Pensacola, Florida
Friday May 24th 2019


Shifting Tides and Trends

By Stephanie Sharp

Blue Collards Events, a culinary events incubator based in Pensacola, has a vision for growing the market for premium oysters in the Southeast, something beyond the stereotypical dozen oysters with a pitcher of light beer at a local seafood joint. That vision starts with Peat & Pearls.

Peat & Pearls is a four-day culinary event, pairing premium oysters with good scotch, curated wine lists and salon-style events but with a particular goal—focusing on the farmers that are transforming the oysters market as the Pensacola area knows it.

“We try to keep the focus on the farmers and let them tell their stories in their own words,” said T.S. Strickland, founder and president of Blue Collards Events and Peat & Pearls event coordinator.

Strickland is hopeful that Peat & Pearls will serve as a platform to engage one-on-one with oyster farmers and immerse guests in the rich narrative of oyster farming on the Gulf Coast.

“If you really care about knowing where your food comes from, if you care about knowing the folks who produced it, if you like to engage with your food in that way, you will definitely enjoy it. That’s what we’re really all about, connecting people to the sources of their sustenance and really honoring the food.”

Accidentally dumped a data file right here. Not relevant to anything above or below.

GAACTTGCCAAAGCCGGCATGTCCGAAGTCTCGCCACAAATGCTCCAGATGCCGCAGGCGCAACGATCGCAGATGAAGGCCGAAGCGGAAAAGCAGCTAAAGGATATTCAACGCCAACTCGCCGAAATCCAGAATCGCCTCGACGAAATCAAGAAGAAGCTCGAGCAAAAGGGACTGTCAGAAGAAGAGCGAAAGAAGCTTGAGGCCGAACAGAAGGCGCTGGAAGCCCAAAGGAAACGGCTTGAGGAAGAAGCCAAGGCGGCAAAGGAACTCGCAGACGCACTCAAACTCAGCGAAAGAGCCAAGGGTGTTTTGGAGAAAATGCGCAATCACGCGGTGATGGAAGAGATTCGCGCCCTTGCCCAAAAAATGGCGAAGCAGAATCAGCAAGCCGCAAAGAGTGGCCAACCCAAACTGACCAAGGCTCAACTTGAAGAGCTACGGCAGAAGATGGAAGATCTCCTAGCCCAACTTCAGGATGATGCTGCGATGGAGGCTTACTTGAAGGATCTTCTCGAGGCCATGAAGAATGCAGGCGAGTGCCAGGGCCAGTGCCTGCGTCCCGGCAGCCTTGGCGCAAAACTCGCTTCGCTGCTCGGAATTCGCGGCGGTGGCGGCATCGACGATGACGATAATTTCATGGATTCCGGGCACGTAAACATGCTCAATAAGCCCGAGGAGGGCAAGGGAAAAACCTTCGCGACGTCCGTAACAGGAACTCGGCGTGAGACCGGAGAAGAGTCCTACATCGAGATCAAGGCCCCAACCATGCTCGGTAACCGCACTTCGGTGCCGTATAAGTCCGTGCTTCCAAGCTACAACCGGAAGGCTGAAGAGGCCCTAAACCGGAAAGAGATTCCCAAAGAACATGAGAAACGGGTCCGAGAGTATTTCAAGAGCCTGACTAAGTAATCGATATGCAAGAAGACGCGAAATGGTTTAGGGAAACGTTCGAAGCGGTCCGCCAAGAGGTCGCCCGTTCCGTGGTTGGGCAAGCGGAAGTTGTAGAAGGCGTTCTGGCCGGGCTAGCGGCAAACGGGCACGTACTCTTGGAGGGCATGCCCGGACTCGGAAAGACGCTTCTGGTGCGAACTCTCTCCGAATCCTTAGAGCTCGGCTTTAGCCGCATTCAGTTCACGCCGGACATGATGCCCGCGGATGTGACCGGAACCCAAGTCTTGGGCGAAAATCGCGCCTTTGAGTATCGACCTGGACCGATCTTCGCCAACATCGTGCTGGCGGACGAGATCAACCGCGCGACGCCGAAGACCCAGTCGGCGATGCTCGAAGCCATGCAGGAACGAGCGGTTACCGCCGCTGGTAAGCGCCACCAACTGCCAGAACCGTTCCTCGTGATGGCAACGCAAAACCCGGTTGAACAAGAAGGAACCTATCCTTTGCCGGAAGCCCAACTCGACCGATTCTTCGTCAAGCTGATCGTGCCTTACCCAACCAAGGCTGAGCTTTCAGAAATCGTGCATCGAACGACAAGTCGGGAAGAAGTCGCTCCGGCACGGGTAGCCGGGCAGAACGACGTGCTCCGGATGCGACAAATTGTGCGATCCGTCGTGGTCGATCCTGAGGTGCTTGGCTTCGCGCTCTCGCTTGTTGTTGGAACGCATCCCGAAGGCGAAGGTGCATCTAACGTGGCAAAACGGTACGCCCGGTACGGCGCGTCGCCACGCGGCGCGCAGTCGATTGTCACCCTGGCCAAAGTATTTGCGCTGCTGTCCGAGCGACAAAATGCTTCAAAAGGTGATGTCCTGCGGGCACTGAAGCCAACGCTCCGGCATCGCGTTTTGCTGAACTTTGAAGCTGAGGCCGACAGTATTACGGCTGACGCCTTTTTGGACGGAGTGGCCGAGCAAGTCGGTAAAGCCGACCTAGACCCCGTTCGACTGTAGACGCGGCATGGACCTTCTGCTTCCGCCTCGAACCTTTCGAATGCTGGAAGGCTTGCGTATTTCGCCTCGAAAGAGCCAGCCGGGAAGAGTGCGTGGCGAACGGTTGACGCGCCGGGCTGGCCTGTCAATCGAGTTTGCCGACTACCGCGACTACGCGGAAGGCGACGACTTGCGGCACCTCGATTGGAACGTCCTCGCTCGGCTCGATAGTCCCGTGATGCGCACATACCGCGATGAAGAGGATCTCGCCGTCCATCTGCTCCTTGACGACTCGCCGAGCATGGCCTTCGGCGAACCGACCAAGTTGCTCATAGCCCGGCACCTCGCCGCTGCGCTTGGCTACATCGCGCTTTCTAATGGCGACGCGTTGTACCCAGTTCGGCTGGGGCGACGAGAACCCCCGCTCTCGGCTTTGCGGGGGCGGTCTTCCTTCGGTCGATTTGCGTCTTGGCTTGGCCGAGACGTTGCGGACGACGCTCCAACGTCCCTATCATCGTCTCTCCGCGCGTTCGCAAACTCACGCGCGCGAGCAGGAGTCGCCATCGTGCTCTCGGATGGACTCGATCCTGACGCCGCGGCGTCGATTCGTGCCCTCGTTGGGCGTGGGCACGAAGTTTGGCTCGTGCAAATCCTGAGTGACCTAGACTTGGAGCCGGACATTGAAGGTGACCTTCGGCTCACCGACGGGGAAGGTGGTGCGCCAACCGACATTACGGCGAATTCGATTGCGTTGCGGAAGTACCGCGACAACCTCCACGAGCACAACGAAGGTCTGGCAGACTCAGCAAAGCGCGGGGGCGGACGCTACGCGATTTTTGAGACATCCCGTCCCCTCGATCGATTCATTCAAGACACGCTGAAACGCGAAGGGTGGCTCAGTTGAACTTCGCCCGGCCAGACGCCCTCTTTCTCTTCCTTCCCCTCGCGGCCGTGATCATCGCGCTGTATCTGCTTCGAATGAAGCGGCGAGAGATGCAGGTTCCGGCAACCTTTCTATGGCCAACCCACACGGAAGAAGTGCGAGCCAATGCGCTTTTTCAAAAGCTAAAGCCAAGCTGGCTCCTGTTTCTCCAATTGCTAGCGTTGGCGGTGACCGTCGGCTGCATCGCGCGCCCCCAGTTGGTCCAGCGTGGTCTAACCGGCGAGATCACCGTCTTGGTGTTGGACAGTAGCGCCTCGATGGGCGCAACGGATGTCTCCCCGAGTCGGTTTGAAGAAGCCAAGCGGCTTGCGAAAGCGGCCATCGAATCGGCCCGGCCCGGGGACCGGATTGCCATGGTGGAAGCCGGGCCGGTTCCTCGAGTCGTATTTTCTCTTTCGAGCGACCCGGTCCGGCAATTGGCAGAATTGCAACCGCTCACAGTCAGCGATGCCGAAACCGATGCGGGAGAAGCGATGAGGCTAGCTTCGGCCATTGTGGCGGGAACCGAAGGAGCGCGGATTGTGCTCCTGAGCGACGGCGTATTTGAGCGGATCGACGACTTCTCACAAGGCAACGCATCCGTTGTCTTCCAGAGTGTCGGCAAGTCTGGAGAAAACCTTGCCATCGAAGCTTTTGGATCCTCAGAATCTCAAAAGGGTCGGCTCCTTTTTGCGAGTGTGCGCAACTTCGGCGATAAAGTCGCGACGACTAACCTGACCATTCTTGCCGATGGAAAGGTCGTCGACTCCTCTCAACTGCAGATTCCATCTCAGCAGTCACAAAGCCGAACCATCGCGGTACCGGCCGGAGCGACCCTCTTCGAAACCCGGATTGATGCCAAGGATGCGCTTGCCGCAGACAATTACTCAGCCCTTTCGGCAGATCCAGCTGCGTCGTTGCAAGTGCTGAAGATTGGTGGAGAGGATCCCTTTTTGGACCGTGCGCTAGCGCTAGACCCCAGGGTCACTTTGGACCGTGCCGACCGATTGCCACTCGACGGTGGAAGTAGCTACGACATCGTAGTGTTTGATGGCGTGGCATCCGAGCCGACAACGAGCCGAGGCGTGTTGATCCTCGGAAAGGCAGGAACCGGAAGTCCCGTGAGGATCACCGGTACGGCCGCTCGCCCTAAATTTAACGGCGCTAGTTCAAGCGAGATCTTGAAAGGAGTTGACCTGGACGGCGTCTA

Similar to how wine lovers can appreciate the ways that growing practices and environments can affect grapes and therefore the wine or how craft beer fans can get into the nitty-gritty of how certain hops or brewing practices can bring about their favorite beer, farming practices and specific environments are reflected in the flavor and texture of a premium Gulf oyster.

“The cool thing about oysters to me, the powerful thing, is that oysters are a metaphor for our coastal environment,” said Strickland. “When you get people to engage with oysters in this way, they’re really engaging with the stories of these farmers. A lot of them have really incredible, compelling stories. A lot of the traditional working waterfronts along the Gulf Coast are not in a great place. Our wild oyster fisheries are on the decline. That means not just lost livelihoods but really a way of life that’s in danger in a lot of these communities. Oyster farming presents a solution to some of those problems.”